Christian and Naturalist Discuss Free Will

Christian and Naturalist discuss free will. For the benefit of newcomers, the kalam cosmological argument goes like this:

1. What begins to exist has a cause.
2. The universe has a beginning.
3. The universe has a cause.

N: I’ve heard you say that you believe the Kalam argument, which starts by saying everything that begins to exist has a cause.
C: Yes, this is true.
N: But if everything that begins to exist has a cause, the human will must have a cause.
C: Yes, it does. The person causes the will.
N: But what caused the person to move the will?
C: The person moved his own will.
N: Ha! See, you invented a cause out of thin air. The Kalam is refuted.
C: I just told you: the person moved his will.
N: But what caused the person to move his will?
C: I just told you, the person moved his own will.
N: Ha! See, you invented a cause out of thin air. The Kalam is refuted.
C: It seems we are not getting anywhere. Why do you think that a person cannot cause his own will?
N: Because he just can’t.
C: But why?
N: Because if the person caused his own will, the will would be without a cause.
C: Listen to what you’re saying. If the person caused it, it’s uncaused? That’s nonsense.
N: What I meant was: If the person caused his own will, the will would be without a cause, because the person would be creating an effect from nothing.
C: You just repeated the same meaning with slightly different words. It’s still nonsense. Of course, if the person caused it, it would have a cause: the person.
N: But what caused the person?
C: That’s easy, the first cause. According to logic, the first cause did not have a beginning. This we call God.
N: But you’re saying God caused the person. What caused the person to move his will?
C: I already told you. The person moved his own will.
N: So you’re saying the person caused an effect without a cause.
C: How can a person cause an effect without a cause? That’s nonsense again. If the person caused it, then it’s caused. Why do you keep insisting an act of the will has no cause?
N: BECAUSE IT’S ILLOGICAL.
C: You don’t have to yell, I’m not hard of hearing. Let’s try this: I’m going to inject you with truth serum. [gives Naturalist a shot]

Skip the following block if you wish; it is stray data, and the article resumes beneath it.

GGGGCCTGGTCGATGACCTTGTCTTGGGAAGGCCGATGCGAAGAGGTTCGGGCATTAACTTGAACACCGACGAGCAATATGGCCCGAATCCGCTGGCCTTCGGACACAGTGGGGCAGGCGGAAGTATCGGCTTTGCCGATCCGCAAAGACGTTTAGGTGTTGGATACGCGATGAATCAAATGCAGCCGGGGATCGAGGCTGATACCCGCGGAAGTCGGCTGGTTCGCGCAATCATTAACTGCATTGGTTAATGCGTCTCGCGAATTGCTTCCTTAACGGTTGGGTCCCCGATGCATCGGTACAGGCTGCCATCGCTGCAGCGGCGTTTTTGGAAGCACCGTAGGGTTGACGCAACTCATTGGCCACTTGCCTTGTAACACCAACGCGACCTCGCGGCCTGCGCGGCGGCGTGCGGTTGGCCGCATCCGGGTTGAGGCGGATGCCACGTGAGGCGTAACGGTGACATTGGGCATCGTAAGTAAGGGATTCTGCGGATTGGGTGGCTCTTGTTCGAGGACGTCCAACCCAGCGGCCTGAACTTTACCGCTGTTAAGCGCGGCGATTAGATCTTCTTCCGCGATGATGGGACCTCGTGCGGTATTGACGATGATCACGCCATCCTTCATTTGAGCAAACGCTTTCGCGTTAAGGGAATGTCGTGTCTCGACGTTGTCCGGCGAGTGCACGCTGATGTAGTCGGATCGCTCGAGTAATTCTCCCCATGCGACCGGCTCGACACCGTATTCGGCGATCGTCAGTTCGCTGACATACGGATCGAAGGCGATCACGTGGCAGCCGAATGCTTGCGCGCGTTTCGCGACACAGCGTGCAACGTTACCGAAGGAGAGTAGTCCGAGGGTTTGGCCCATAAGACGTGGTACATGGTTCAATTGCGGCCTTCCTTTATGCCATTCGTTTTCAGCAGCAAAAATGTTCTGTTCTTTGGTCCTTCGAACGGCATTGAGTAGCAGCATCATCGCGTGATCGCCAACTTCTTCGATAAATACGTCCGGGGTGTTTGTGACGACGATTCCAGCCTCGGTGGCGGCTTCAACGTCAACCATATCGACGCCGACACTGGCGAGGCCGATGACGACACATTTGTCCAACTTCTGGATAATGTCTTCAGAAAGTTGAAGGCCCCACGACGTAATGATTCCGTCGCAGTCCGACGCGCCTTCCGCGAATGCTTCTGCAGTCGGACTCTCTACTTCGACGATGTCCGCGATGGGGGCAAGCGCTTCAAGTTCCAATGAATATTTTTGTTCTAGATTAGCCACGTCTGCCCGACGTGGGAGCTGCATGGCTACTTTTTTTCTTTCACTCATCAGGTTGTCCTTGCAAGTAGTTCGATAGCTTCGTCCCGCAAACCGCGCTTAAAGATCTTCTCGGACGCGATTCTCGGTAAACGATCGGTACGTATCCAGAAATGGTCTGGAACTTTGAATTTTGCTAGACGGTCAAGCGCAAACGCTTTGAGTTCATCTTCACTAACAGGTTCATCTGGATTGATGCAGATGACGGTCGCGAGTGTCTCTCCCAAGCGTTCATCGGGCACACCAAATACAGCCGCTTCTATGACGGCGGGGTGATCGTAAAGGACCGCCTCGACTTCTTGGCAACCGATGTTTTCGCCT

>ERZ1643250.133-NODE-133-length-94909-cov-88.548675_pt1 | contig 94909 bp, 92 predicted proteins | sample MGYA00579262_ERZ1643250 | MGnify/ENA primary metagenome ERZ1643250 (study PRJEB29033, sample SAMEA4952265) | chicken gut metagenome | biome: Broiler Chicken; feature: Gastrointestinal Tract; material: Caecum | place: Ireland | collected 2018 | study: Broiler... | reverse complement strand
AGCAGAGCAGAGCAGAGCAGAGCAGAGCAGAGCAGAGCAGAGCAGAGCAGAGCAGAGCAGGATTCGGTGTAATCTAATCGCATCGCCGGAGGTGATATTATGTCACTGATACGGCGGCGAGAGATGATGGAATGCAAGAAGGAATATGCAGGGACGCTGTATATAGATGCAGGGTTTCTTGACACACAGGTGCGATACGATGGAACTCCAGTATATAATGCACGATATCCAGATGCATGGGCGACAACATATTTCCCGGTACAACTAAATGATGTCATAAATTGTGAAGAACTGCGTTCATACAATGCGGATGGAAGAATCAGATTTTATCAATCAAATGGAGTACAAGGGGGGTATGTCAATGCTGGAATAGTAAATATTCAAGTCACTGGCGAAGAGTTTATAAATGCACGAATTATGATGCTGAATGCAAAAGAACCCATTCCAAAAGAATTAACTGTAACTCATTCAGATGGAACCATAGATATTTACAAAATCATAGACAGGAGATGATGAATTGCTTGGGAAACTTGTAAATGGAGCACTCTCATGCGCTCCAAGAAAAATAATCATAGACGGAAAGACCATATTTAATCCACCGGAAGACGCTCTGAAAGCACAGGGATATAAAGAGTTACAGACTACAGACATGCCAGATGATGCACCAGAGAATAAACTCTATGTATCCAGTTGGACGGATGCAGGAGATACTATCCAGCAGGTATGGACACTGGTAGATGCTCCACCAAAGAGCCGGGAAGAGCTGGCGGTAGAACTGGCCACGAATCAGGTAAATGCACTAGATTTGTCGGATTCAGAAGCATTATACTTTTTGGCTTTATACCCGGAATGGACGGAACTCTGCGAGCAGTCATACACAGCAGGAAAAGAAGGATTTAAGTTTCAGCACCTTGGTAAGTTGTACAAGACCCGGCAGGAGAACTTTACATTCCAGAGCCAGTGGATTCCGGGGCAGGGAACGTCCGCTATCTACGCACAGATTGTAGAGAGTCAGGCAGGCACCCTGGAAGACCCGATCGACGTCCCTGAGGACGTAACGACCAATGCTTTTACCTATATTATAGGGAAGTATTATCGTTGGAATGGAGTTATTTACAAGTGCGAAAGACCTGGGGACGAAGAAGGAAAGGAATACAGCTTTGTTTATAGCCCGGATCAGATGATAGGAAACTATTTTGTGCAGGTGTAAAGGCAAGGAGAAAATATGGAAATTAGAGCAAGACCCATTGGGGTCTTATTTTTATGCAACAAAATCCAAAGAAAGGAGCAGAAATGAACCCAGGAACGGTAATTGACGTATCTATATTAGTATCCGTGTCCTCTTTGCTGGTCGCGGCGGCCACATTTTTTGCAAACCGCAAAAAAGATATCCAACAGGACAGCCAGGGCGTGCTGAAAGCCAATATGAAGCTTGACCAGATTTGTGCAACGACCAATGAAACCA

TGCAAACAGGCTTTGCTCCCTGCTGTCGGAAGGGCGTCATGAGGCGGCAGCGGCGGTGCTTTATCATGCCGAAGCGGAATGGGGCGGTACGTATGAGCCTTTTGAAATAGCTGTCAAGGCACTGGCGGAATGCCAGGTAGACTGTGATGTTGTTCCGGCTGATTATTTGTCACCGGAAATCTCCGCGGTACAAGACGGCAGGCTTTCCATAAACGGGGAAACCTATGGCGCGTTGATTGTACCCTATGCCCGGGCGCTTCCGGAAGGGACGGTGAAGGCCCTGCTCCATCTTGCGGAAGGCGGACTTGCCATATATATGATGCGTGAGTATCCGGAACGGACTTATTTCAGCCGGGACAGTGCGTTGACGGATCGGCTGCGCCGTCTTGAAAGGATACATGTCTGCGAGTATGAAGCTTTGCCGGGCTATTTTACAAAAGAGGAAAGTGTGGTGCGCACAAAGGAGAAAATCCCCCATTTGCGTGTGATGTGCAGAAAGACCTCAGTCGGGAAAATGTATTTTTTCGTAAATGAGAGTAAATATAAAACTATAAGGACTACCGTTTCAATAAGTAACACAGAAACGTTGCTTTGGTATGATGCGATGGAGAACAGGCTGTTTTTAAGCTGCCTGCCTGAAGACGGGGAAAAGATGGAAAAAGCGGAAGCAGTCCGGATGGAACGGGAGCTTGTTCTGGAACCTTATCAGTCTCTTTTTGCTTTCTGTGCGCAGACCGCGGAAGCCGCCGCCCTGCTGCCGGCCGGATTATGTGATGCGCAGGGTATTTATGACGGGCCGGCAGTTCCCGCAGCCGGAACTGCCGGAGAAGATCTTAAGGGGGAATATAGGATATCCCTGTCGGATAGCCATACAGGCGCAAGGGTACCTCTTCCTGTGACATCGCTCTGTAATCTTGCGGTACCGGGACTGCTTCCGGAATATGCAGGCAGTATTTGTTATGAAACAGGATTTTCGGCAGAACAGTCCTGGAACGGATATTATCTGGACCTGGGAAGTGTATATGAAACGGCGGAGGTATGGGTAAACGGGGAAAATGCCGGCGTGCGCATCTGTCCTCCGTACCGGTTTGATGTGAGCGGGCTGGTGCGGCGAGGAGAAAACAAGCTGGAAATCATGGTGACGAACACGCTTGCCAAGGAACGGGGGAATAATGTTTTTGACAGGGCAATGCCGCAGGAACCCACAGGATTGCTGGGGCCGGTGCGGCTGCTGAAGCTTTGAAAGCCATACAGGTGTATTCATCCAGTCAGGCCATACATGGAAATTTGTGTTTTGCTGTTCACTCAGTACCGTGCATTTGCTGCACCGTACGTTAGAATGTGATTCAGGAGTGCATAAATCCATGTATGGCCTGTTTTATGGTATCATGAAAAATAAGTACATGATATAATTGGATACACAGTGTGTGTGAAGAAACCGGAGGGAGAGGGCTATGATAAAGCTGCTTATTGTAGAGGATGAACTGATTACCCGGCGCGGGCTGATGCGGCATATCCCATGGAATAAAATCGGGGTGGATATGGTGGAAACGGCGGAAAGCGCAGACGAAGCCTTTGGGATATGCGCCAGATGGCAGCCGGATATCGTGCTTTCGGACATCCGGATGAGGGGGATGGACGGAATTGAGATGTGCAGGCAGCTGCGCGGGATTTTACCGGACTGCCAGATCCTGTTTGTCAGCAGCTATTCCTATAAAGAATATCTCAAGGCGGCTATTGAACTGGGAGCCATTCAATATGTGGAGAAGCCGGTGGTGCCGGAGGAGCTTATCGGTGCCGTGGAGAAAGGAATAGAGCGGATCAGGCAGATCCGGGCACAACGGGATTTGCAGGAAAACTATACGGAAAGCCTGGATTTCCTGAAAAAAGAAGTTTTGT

C: There now. Why do you keep insisting that a person cannot cause an act of the will, when I’ve told you that 1) the person is caused, and 2) the person has the power to cause an act of the will?
N: Because I don’t want God to exist, and I’m looking for any way out that I can find.
C: I can understand that. But eliminating free will does not eliminate God. Some strong Calvinists believe that all causes of the human will are determined by God.
N: But don’t you believe that a truly free-will act is one that begins a causal chain? Either the will was a beginning of a causal chain, in which the Kalam is refuted, or the will was caused, which is determinism. Either God does not exist, or we’re all determined, and either way I can’t decide to believe in God.
C: Not so fast, hoss. A true act of free will does not begin anything, because the person caused the act of the will, remember? It is not true that something came from nothing.
N: But what caused the person to cause the will?
C: How about them Dodgers?

For more on free will, see my multi-part series on agency that begins here. For a much more relevant and interesting discussion than the one you see in this post, read Jesus’ conversations with the religious leaders in the gospel of John. Chapter 3 would be an excellent place to start. 

About humblesmith

Christian Apologist & Philosopher
This entry was posted in Apologetics, Philosophy, Uncategorized. Bookmark the permalink.

2 Responses to Christian and Naturalist Discuss Free Will

  1. Pingback: Sufficient Conditions for Free Moral Choice | Thomistic Bent

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